TEARS OF THE FOOT GUARDS
SCHERZO - STAVE XXXVIII
S T A V E
Women over washtubs behind the barracks, on their knees. Penance. Mounds of laundry awaiting the Water. Shirts and trowsers foul with muck while ‘round the yard rows of clean washing. Supplication. Washtubs in a circle and at the center, two large Kettles, one Copper – to boil water, one Iron – to cook the soap of potash lye and tallow. Every so often a Woman stirred the mixture, taking a drop on the tip of her tongue. She spits. Too much bite still. In and Out mollies scuttle with water for the Copper. Children too with wood. To one side, a bleaching tub, where a Wife, with a Bat, ‘bucks’ the laundry, a temple Priestess purging semen and shit – a man with any sense keeps out – no secrets. And beyond, through the waving linen, disfigured New York – a half-face – one side whole and the other scarred . . . like the Country.
Jaruesha, to her elbows in steamy water, jaundice. She shook, deep-down. It’ll pass, though she winced, her belly ‘gainst the tub. She worked, barely, under the sun that’s hotter on her than others. A beating in her temples and a hairy tongue. O’ for a tot of Rum. Just to calm her. Like a steadying hand –
She’d bought what she could, then stole the rest, and had the last drop this morning. She’d finish this wash for her five pense and then off for Beer – Rum, if she could get it – Gin, better still; and took it to walk Sober.
Tom Tree kept watch, the violence in him barely controlled. If she tied on another, he’d beat her to death . . . for her own good. Death’s preferable. The women looked out for her, except the new ones – glad to see her fall. Bloody bitch has it coming.
Jaruesha, wringing out a shirt, waivered and dropped it back in the water. Hand to her mouth to hold back her stomach, but there was nothing to hold down. She rocked, the world spinning, then rolled to the ground.
A Philadelphia girl laughed. “There – Again.”
Bess, on the next tub, gave her a bottle from her pocket. Jaruesha drank greedily.
Bess released it in disgust. “Keep it then. How long will that hold you?”
“Will it get ye through?”
Jaruesha, cheeks spidered with veins, licked her lips not to waste a drop. “An hour, maybe.” And wiped her mouth with a quivering hand. “I need to save some ‘til I can get money.”
“And you’ve got nothing?” Bess turned to the New Women. “Have any of you Drink?” They stared. “Any of you?” She’s a fool. “Any of you bitches have a goddamn bottle?”
“Not for her,” a New Wife said.
“Then I’ll buy one.” She dug into her purse while Jaruesha drank. “Here’s fourpense.”
“Go on,” the New Wife said. “I’d pay fourpense to see her croak.”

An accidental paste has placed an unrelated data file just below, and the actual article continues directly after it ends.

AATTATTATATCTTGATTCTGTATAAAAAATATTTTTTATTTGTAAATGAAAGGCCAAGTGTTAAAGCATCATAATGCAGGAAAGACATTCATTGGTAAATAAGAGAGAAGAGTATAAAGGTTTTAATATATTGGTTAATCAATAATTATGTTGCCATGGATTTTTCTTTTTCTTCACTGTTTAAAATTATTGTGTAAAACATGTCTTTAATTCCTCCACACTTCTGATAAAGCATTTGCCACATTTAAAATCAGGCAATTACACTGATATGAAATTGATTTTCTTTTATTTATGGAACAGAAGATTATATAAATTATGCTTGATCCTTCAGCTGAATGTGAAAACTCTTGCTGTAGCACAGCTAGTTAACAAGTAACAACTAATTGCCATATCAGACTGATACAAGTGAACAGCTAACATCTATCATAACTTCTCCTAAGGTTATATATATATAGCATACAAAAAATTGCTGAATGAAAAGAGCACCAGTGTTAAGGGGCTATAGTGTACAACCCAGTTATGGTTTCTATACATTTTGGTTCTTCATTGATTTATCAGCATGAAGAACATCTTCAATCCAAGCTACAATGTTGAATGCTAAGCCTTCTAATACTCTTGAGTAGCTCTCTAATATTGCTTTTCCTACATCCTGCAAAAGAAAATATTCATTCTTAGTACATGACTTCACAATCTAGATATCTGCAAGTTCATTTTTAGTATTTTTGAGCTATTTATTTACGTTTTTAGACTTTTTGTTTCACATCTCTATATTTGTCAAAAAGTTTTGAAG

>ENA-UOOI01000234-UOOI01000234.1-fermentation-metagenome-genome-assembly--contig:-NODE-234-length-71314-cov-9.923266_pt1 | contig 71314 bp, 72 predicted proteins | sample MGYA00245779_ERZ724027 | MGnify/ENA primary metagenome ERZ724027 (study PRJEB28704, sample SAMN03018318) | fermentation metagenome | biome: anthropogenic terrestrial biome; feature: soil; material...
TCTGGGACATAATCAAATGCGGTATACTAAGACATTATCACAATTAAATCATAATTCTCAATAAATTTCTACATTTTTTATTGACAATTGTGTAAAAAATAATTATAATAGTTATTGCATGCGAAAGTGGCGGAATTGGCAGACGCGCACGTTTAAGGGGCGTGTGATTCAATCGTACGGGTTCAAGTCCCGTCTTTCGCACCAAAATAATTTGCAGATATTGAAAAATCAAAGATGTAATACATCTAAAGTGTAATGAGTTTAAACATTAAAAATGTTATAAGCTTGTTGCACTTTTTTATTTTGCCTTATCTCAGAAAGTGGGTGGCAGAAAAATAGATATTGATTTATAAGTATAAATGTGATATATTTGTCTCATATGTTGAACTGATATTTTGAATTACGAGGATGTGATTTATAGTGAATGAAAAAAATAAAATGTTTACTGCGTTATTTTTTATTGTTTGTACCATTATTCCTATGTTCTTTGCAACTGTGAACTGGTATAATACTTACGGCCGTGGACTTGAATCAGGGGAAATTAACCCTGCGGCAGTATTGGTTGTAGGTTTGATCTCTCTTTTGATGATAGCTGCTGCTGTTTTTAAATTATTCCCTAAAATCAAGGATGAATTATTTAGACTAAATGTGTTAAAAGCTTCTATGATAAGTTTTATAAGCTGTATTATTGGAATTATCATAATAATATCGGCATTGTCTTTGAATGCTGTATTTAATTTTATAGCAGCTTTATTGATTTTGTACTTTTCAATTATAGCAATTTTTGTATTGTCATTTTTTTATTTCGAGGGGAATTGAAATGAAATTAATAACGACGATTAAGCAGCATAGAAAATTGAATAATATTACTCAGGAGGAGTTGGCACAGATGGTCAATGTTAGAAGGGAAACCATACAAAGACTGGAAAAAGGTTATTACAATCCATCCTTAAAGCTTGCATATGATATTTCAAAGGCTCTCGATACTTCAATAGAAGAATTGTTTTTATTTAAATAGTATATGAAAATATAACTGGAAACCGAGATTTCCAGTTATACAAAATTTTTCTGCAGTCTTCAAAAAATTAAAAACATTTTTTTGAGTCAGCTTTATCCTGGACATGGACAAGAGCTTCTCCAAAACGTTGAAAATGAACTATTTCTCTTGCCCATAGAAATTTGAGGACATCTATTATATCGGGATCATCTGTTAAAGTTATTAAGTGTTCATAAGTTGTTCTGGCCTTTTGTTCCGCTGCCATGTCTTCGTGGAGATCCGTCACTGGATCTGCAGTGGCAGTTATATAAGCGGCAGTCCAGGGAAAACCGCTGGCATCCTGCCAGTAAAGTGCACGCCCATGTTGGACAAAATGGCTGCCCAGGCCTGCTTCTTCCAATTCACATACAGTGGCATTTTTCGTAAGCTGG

Bess dug further. “Sixpence.”
The alcohol took effect and Jaruesha wobbled up to her knees, trying to hold steady. “The hell with them,” she said.
“Shut up,” Bess said and pulled out more pennies. “Eight.”
“The hell with them, I said.”
“She don’t want your help,” the New Wife said.
Bess wheeled on Jaruesha. “Shut up or I’ll slap ye stupid.”
“Now for that you’d get eightpence,” a Philadelphia girl said. “Why waste time on her?
“Have you no compassion?” Bess said.
“The same she showed Mary Hammel,” replied the Philadelphia girl.
“I’ll separate a fool from her money,” said a wife with a Dutch accent. “Don’t matter to me if she lives or dies, but I could use the cash.” She walked into the barracks and came back with a mallet of rye. “Give me a shilling,” she demanded.
Bess slid back the pennies and pulled out a bob, and threw the bottle at Jaruesha. “No more, Mrs. Tree!”
Jaruesha struggled with the cork. “Help me?” Bess – an indignant pull on the stopper. Jaruesha motioned to a tin cup. “Pour, would you?” Out tapped the Rye with its pungent odour. Jaruesha drank, shoulders near her ears. “Thank ye, Mrs. Waddley. You’ve always been a friend.” And teary, handed the mallet back. “Keep it. I’ll drink it too fast.” She glared at the women. “How they hate me.”
“You give them cause.”
“What did I do? Push her off the cliff? And what do they know about loss?”
Children ran back and forth, feeding the fires.
“What do they know? . . . What do you know?” Jaruesha screamed at the women.
Bess picked up Jaruesha’s laundry and placed it at her tub. “Come on Mrs. T.” They walked to the barracks. “Not to worry, I’ll do yours and give ye the pennies – this time.”
“Hell you will. I didn’t ask ye.”
“Shut up Mrs. T.”
Bess held her breath as she placed Jaruesha on the bed. “You’ve got to dry out or this’ll end you. They’ll drum you out.”
“One more or I’ll die.”
“You’ll die with it.”
“Give me another,” Jaruesha demanded.
“You need to quit!”
“This’ll be my last.”
Bess took Jaruesha’s cup. “‘This’ll be my last,’ she says until she screams for another.” She poured the rye halfway up.